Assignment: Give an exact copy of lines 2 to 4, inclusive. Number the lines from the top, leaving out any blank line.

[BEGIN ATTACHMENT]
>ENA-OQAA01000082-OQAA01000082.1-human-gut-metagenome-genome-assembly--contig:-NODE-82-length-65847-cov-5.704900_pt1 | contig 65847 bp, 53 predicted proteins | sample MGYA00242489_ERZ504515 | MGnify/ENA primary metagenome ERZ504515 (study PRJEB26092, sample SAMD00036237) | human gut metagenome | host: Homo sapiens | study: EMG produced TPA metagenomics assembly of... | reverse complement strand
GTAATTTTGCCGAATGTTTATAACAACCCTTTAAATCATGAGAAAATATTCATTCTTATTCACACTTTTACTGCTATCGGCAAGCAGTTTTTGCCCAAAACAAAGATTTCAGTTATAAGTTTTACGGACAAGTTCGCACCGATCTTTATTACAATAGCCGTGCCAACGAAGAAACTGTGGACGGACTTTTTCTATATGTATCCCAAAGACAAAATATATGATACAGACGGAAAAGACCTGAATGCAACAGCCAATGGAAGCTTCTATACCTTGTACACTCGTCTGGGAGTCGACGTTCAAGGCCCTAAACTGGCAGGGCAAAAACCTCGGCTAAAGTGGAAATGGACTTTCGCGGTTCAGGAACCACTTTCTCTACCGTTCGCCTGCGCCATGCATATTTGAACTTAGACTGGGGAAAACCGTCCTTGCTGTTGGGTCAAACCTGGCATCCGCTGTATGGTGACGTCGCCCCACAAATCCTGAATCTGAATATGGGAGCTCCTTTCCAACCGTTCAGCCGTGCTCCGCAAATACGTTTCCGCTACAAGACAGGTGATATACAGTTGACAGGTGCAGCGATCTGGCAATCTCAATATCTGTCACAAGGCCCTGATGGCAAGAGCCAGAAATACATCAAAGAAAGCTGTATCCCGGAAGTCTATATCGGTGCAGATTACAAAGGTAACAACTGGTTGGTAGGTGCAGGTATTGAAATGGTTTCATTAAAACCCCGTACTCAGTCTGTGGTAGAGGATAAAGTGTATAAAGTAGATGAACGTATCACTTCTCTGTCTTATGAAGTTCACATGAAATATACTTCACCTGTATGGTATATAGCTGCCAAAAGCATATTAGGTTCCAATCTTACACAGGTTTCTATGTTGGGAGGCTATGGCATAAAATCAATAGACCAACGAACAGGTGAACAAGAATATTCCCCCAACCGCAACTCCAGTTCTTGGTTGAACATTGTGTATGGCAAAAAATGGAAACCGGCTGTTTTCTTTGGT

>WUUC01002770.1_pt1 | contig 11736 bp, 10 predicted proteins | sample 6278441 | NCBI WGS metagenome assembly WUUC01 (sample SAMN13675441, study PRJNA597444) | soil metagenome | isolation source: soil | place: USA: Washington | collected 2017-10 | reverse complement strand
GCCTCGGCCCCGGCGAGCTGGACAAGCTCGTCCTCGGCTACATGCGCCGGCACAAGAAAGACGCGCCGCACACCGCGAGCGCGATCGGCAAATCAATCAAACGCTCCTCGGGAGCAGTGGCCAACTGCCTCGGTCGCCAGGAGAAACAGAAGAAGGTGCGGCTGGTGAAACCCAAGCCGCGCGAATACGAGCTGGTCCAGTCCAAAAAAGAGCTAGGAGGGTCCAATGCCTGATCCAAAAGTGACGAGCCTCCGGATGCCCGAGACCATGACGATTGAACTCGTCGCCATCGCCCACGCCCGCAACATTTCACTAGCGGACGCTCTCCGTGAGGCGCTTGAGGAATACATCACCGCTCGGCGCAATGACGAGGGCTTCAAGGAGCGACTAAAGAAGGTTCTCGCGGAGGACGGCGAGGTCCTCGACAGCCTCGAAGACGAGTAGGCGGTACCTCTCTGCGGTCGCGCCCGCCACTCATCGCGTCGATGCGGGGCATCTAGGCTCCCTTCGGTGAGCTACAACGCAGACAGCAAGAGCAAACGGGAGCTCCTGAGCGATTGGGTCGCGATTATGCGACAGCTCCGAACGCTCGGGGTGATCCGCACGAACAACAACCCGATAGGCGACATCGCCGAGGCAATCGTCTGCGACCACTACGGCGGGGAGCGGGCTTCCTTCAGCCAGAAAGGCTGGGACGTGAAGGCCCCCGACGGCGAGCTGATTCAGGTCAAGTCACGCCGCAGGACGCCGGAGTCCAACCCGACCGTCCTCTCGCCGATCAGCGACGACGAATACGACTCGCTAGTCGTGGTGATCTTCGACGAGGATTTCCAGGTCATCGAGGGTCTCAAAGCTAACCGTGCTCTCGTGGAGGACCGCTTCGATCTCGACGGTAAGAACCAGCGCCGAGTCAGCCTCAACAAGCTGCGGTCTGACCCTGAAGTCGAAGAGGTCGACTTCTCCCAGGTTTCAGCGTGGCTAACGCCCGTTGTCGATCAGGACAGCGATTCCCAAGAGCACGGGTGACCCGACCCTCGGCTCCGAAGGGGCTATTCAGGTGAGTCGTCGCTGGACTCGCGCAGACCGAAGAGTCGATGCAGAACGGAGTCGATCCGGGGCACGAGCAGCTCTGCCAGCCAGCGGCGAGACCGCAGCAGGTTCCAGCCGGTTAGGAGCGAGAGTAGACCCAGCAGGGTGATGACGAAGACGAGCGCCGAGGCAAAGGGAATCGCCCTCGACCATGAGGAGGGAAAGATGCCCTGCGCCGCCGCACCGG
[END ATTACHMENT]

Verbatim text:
GTAATTTTGCCGAATGTTTATAACAACCCTTTAAATCATGAGAAAATATTCATTCTTATTCACACTTTTACTGCTATCGGCAAGCAGTTTTTGCCCAAAACAAAGATTTCAGTTATAAGTTTTACGGACAAGTTCGCACCGATCTTTATTACAATAGCCGTGCCAACGAAGAAACTGTGGACGGACTTTTTCTATATGTATCCCAAAGACAAAATATATGATACAGACGGAAAAGACCTGAATGCAACAGCCAATGGAAGCTTCTATACCTTGTACACTCGTCTGGGAGTCGACGTTCAAGGCCCTAAACTGGCAGGGCAAAAACCTCGGCTAAAGTGGAAATGGACTTTCGCGGTTCAGGAACCACTTTCTCTACCGTTCGCCTGCGCCATGCATATTTGAACTTAGACTGGGGAAAACCGTCCTTGCTGTTGGGTCAAACCTGGCATCCGCTGTATGGTGACGTCGCCCCACAAATCCTGAATCTGAATATGGGAGCTCCTTTCCAACCGTTCAGCCGTGCTCCGCAAATACGTTTCCGCTACAAGACAGGTGATATACAGTTGACAGGTGCAGCGATCTGGCAATCTCAATATCTGTCACAAGGCCCTGATGGCAAGAGCCAGAAATACATCAAAGAAAGCTGTATCCCGGAAGTCTATATCGGTGCAGATTACAAAGGTAACAACTGGTTGGTAGGTGCAGGTATTGAAATGGTTTCATTAAAACCCCGTACTCAGTCTGTGGTAGAGGATAAAGTGTATAAAGTAGATGAACGTATCACTTCTCTGTCTTATGAAGTTCACATGAAATATACTTCACCTGTATGGTATATAGCTGCCAAAAGCATATTAGGTTCCAATCTTACACAGGTTTCTATGTTGGGAGGCTATGGCATAAAATCAATAGACCAACGAACAGGTGAACAAGAATATTCCCCCAACCGCAACTCCAGTTCTTGGTTGAACATTGTGTATGGCAAAAAATGGAAACCGGCTGTTTTCTTTGGT

>WUUC01002770.1_pt1 | contig 11736 bp, 10 predicted proteins | sample 6278441 | NCBI WGS metagenome assembly WUUC01 (sample SAMN13675441, study PRJNA597444) | soil metagenome | isolation source: soil | place: USA: Washington | collected 2017-10 | reverse complement strand
GCCTCGGCCCCGGCGAGCTGGACAAGCTCGTCCTCGGCTACATGCGCCGGCACAAGAAAGACGCGCCGCACACCGCGAGCGCGATCGGCAAATCAATCAAACGCTCCTCGGGAGCAGTGGCCAACTGCCTCGGTCGCCAGGAGAAACAGAAGAAGGTGCGGCTGGTGAAACCCAAGCCGCGCGAATACGAGCTGGTCCAGTCCAAAAAAGAGCTAGGAGGGTCCAATGCCTGATCCAAAAGTGACGAGCCTCCGGATGCCCGAGACCATGACGATTGAACTCGTCGCCATCGCCCACGCCCGCAACATTTCACTAGCGGACGCTCTCCGTGAGGCGCTTGAGGAATACATCACCGCTCGGCGCAATGACGAGGGCTTCAAGGAGCGACTAAAGAAGGTTCTCGCGGAGGACGGCGAGGTCCTCGACAGCCTCGAAGACGAGTAGGCGGTACCTCTCTGCGGTCGCGCCCGCCACTCATCGCGTCGATGCGGGGCATCTAGGCTCCCTTCGGTGAGCTACAACGCAGACAGCAAGAGCAAACGGGAGCTCCTGAGCGATTGGGTCGCGATTATGCGACAGCTCCGAACGCTCGGGGTGATCCGCACGAACAACAACCCGATAGGCGACATCGCCGAGGCAATCGTCTGCGACCACTACGGCGGGGAGCGGGCTTCCTTCAGCCAGAAAGGCTGGGACGTGAAGGCCCCCGACGGCGAGCTGATTCAGGTCAAGTCACGCCGCAGGACGCCGGAGTCCAACCCGACCGTCCTCTCGCCGATCAGCGACGACGAATACGACTCGCTAGTCGTGGTGATCTTCGACGAGGATTTCCAGGTCATCGAGGGTCTCAAAGCTAACCGTGCTCTCGTGGAGGACCGCTTCGATCTCGACGGTAAGAACCAGCGCCGAGTCAGCCTCAACAAGCTGCGGTCTGACCCTGAAGTCGAAGAGGTCGACTTCTCCCAGGTTTCAGCGTGGCTAACGCCCGTTGTCGATCAGGACAGCGATTCCCAAGAGCACGGGTGACCCGACCCTCGGCTCCGAAGGGGCTATTCAGGTGAGTCGTCGCTGGACTCGCGCAGACCGAAGAGTCGATGCAGAACGGAGTCGATCCGGGGCACGAGCAGCTCTGCCAGCCAGCGGCGAGACCGCAGCAGGTTCCAGCCGGTTAGGAGCGAGAGTAGACCCAGCAGGGTGATGACGAAGACGAGCGCCGAGGCAAAGGGAATCGCCCTCGACCATGAGGAGGGAAAGATGCCCTGCGCCGCCGCACCGG